If you’re one of many Maryland spouses who have been considering filing for divorce in 2020, you may also be wondering which option would be most viable in your situation. Unless you have a legal background in family law, you may not be particularly familiar with various divorce-related legal terms, such as uncontested, contested, mediation, collaborative law and more.
Perhaps, all you know at this point is that you want to leave the past behind and move on in life in as safe, healthy and low-stress fashion as possible. Like most Maryland parents, you’re no doubt also concerned about your children’s well-being as well as your own finances, especially because you know that being a single parent will be a lot different than living in a dual income household.
How to know whether or not to contest
Filing for uncontested divorce has many advantages. It typically takes less time than litigation. It is also the option people often choose when economic feasibility is a main concern. In short, an uncontested divorce usually costs less than a contested one. It’s definitely not the best option for everyone, however.
In fact, if your current circumstances involve a domestic violence issue or emotional abuse, you might understandably be worried that your spouse has an unfair advantage over you at this time. In such cases, it’s typically best to connect with support advocates who can act on your behalf.
If you can’t agree to disagree
Perhaps, yours is not an abusive situation but you and your spouse don’t get along well at all. If you can barely be in the same room without arguing, it’s logical to assume you might find peacefully negotiating a divorce settlement to be tremendously challenging, if not impossible.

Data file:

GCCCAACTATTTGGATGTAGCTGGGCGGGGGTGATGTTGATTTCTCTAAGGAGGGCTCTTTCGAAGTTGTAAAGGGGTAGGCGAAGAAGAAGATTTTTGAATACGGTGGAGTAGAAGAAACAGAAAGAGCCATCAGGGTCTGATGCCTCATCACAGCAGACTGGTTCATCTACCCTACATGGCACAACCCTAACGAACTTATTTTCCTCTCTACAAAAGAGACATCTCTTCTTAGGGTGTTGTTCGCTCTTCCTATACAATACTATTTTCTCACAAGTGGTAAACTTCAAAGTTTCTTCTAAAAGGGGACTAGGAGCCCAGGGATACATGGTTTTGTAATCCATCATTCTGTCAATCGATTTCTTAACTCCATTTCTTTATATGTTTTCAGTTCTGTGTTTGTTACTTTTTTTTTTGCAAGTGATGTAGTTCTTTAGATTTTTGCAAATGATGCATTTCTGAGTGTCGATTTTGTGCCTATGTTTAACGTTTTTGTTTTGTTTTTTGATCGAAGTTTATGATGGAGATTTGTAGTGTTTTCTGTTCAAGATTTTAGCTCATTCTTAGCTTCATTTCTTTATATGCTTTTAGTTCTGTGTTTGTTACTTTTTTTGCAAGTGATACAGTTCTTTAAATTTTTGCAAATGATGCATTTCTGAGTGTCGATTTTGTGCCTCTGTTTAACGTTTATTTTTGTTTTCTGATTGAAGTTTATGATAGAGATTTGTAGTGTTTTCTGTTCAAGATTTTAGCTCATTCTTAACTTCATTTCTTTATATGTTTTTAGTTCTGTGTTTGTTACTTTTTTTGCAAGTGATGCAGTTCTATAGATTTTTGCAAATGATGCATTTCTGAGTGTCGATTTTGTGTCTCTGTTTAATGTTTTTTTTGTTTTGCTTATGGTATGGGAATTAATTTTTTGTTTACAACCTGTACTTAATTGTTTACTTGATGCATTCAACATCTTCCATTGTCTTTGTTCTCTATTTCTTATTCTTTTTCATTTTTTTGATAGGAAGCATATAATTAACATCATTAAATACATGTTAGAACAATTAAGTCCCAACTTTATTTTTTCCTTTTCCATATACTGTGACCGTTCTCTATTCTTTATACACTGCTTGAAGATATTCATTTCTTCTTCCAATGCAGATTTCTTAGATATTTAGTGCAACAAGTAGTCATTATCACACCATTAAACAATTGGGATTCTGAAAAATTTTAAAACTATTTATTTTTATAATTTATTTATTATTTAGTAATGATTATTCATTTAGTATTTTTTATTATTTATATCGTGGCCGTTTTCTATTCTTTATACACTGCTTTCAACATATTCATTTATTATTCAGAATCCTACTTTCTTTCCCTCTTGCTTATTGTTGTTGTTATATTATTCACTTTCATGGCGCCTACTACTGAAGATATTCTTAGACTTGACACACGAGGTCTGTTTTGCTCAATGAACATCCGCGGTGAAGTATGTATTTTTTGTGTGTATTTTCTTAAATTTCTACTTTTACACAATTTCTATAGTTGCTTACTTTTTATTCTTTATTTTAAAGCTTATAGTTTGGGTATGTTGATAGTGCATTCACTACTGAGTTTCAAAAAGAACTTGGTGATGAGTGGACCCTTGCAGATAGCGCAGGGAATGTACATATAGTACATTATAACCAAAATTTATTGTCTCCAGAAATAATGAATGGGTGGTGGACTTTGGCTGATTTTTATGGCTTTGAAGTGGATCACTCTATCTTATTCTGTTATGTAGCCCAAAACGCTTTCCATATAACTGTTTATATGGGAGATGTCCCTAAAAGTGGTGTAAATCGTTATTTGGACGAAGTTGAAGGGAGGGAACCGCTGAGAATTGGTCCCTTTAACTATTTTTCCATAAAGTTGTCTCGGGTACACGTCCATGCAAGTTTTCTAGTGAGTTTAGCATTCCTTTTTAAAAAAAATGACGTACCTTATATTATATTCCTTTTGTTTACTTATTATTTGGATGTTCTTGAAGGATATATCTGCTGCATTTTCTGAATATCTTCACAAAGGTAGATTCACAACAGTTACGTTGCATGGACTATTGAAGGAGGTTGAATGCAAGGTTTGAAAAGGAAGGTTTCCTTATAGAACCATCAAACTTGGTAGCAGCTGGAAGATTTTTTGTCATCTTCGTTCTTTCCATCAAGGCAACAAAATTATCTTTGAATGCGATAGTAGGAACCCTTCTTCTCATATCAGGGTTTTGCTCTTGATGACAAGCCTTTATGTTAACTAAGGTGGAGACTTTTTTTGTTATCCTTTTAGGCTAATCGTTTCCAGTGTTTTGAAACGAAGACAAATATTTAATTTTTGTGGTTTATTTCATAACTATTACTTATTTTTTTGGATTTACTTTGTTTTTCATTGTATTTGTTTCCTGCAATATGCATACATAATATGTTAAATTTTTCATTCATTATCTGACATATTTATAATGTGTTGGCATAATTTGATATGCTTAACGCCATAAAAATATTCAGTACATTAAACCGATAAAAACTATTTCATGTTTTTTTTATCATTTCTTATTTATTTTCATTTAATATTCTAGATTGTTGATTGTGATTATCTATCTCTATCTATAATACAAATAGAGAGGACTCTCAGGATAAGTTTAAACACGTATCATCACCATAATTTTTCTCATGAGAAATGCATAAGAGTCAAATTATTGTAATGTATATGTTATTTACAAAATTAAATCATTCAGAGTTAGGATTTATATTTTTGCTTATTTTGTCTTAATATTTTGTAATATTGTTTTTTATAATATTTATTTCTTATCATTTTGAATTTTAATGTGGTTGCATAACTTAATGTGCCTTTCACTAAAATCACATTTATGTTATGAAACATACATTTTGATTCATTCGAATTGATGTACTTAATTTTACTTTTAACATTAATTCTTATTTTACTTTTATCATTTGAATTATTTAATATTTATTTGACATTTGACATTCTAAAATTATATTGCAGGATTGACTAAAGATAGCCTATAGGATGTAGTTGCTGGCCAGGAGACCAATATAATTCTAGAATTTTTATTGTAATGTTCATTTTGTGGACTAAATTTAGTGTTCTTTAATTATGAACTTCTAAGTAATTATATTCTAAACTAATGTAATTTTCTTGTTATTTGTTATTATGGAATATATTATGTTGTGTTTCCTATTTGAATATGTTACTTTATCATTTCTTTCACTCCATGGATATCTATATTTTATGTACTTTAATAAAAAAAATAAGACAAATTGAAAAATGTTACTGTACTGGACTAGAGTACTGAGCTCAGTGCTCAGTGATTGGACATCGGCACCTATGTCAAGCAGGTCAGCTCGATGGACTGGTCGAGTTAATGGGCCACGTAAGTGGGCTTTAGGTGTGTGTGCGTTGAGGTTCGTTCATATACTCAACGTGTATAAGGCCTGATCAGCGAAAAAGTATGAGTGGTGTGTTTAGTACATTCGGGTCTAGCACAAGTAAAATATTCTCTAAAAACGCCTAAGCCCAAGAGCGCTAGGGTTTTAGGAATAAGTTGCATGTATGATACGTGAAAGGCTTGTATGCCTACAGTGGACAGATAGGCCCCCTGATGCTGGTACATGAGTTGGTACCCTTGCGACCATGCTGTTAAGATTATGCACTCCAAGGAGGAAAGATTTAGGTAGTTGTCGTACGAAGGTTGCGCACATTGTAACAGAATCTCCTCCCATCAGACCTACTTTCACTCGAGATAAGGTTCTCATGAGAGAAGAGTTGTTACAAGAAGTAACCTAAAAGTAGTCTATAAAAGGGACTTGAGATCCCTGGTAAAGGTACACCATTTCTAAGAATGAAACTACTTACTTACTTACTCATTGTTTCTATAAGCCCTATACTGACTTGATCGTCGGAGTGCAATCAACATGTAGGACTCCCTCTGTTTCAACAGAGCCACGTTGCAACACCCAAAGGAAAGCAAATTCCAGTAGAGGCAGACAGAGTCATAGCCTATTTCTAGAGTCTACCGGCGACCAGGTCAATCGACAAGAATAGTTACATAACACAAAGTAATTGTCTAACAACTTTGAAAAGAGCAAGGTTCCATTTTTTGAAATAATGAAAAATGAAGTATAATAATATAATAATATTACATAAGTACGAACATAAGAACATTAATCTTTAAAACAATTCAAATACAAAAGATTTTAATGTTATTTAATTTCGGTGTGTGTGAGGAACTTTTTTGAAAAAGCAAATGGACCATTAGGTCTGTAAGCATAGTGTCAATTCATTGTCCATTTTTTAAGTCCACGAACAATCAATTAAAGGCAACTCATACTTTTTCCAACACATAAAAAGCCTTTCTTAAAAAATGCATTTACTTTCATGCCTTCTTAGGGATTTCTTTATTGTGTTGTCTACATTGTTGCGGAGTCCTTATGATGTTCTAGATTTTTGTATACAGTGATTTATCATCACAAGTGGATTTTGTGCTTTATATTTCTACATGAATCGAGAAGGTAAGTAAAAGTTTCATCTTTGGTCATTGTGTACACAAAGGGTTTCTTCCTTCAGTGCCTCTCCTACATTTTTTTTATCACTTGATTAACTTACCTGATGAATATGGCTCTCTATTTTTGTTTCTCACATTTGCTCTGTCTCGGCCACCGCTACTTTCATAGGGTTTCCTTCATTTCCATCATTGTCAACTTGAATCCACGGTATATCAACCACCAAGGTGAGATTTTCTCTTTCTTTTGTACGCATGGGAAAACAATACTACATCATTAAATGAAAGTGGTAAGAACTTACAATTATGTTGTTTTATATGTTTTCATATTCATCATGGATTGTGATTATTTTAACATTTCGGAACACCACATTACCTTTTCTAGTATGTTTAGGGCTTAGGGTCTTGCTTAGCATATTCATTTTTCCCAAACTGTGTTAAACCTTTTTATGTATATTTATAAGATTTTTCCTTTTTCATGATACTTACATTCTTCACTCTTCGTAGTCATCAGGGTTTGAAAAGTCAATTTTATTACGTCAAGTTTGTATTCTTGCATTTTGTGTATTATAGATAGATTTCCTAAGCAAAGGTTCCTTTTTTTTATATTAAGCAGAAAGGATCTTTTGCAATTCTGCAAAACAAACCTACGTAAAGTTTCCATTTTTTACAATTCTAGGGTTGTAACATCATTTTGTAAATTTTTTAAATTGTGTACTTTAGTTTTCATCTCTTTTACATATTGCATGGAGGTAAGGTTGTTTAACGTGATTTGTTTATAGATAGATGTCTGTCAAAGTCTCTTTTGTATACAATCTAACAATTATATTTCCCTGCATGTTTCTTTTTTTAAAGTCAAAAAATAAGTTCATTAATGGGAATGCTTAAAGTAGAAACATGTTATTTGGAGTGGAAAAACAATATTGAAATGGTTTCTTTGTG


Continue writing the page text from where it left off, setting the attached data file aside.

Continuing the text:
If you and your soon-to-be ex disagree on child custody issues, property division, alimony or child support, it might be best to ask a family court judge to make such decisions.
Never sign anything you don’t understand
Whether you opt to file an uncontested divorce or determine a need for litigation, it will be necessary at some point to sign numerous documents. While you might want to get things over as fast as possible, it’s never a good idea to add your signature to a legally enforceable document unless you clearly understand the terms to which you are agreeing.
By tapping into available support resources, you can learn more about uncontested versus contested divorce as well as how to protect your parental rights and financial interests during proceedings.